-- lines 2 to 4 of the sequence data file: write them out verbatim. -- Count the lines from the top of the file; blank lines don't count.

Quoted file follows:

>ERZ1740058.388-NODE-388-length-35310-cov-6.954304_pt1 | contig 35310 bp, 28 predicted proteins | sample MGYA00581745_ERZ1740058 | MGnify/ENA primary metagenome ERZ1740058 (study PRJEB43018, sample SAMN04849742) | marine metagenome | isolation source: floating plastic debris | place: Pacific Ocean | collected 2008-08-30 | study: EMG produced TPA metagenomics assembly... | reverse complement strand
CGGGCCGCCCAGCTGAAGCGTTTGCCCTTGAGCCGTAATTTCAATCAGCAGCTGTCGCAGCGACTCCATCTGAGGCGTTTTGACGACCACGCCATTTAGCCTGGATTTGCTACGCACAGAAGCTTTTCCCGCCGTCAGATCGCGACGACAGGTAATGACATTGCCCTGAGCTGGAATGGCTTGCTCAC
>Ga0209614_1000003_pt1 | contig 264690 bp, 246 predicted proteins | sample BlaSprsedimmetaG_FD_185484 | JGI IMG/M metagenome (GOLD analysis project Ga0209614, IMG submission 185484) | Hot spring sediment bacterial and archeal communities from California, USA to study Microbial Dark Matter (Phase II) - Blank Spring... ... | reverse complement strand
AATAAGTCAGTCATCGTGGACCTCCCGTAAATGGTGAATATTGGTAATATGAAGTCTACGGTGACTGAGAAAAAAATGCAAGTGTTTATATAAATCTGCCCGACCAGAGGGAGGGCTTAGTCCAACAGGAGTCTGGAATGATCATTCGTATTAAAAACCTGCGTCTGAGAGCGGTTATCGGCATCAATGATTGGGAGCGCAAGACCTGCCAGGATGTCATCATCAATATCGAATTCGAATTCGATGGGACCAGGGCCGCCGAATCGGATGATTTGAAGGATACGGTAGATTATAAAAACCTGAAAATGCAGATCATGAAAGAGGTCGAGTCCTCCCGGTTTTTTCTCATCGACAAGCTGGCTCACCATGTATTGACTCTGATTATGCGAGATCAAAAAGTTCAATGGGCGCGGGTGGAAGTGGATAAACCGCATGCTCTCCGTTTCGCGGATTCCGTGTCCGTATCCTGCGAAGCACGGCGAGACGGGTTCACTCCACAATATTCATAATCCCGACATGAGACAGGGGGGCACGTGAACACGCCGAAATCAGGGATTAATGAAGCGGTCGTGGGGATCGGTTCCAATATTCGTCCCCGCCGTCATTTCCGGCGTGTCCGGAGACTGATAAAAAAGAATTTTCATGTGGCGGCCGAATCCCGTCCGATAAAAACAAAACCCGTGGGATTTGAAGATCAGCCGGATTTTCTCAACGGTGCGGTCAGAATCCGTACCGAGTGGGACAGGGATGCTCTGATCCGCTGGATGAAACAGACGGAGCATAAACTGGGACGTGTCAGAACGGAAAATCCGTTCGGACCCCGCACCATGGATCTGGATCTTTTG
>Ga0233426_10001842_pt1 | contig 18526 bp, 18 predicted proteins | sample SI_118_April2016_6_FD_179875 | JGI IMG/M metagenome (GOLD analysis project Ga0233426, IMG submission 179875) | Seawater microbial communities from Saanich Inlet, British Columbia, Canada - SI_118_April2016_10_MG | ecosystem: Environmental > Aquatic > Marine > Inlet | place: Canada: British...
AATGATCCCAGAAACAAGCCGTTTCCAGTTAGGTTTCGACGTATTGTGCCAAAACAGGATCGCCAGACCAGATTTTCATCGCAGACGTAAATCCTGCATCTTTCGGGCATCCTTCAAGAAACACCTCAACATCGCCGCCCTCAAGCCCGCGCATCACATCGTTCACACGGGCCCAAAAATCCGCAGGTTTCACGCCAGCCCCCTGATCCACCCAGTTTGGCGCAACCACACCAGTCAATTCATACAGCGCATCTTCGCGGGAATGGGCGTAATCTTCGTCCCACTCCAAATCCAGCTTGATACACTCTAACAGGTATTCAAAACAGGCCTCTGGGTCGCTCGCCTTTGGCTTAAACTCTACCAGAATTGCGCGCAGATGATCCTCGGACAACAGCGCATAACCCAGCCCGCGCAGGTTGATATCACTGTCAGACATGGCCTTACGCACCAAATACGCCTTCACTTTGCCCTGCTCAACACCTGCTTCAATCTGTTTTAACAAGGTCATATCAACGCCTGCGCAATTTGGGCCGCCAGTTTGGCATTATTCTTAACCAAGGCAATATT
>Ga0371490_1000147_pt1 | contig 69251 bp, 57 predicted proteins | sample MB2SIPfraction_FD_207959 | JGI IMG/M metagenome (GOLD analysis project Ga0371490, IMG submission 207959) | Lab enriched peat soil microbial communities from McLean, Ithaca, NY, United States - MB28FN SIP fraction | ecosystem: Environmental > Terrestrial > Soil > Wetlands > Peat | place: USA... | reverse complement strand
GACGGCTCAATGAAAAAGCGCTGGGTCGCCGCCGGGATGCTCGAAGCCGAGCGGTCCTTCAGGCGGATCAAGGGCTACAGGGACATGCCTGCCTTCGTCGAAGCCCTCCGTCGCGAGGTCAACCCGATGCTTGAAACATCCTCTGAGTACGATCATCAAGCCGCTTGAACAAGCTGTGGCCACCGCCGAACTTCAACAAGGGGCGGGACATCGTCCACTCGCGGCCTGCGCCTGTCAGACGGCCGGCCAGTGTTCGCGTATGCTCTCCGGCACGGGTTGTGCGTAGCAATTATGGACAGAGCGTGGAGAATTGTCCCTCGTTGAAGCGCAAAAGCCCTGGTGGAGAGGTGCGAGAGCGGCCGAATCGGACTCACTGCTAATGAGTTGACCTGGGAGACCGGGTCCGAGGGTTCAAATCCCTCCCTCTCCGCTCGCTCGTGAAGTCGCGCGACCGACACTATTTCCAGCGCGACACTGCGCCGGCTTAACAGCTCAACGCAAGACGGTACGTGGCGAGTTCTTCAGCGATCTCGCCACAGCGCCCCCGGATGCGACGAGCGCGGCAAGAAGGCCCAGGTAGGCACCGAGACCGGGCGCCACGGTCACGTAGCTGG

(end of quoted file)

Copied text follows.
CGGGCCGCCCAGCTGAAGCGTTTGCCCTTGAGCCGTAATTTCAATCAGCAGCTGTCGCAGCGACTCCATCTGAGGCGTTTTGACGACCACGCCATTTAGCCTGGATTTGCTACGCACAGAAGCTTTTCCCGCCGTCAGATCGCGACGACAGGTAATGACATTGCCCTGAGCTGGAATGGCTTGCTCAC
>Ga0209614_1000003_pt1 | contig 264690 bp, 246 predicted proteins | sample BlaSprsedimmetaG_FD_185484 | JGI IMG/M metagenome (GOLD analysis project Ga0209614, IMG submission 185484) | Hot spring sediment bacterial and archeal communities from California, USA to study Microbial Dark Matter (Phase II) - Blank Spring... ... | reverse complement strand
AATAAGTCAGTCATCGTGGACCTCCCGTAAATGGTGAATATTGGTAATATGAAGTCTACGGTGACTGAGAAAAAAATGCAAGTGTTTATATAAATCTGCCCGACCAGAGGGAGGGCTTAGTCCAACAGGAGTCTGGAATGATCATTCGTATTAAAAACCTGCGTCTGAGAGCGGTTATCGGCATCAATGATTGGGAGCGCAAGACCTGCCAGGATGTCATCATCAATATCGAATTCGAATTCGATGGGACCAGGGCCGCCGAATCGGATGATTTGAAGGATACGGTAGATTATAAAAACCTGAAAATGCAGATCATGAAAGAGGTCGAGTCCTCCCGGTTTTTTCTCATCGACAAGCTGGCTCACCATGTATTGACTCTGATTATGCGAGATCAAAAAGTTCAATGGGCGCGGGTGGAAGTGGATAAACCGCATGCTCTCCGTTTCGCGGATTCCGTGTCCGTATCCTGCGAAGCACGGCGAGACGGGTTCACTCCACAATATTCATAATCCCGACATGAGACAGGGGGGCACGTGAACACGCCGAAATCAGGGATTAATGAAGCGGTCGTGGGGATCGGTTCCAATATTCGTCCCCGCCGTCATTTCCGGCGTGTCCGGAGACTGATAAAAAAGAATTTTCATGTGGCGGCCGAATCCCGTCCGATAAAAACAAAACCCGTGGGATTTGAAGATCAGCCGGATTTTCTCAACGGTGCGGTCAGAATCCGTACCGAGTGGGACAGGGATGCTCTGATCCGCTGGATGAAACAGACGGAGCATAAACTGGGACGTGTCAGAACGGAAAATCCGTTCGGACCCCGCACCATGGATCTGGATCTTTTG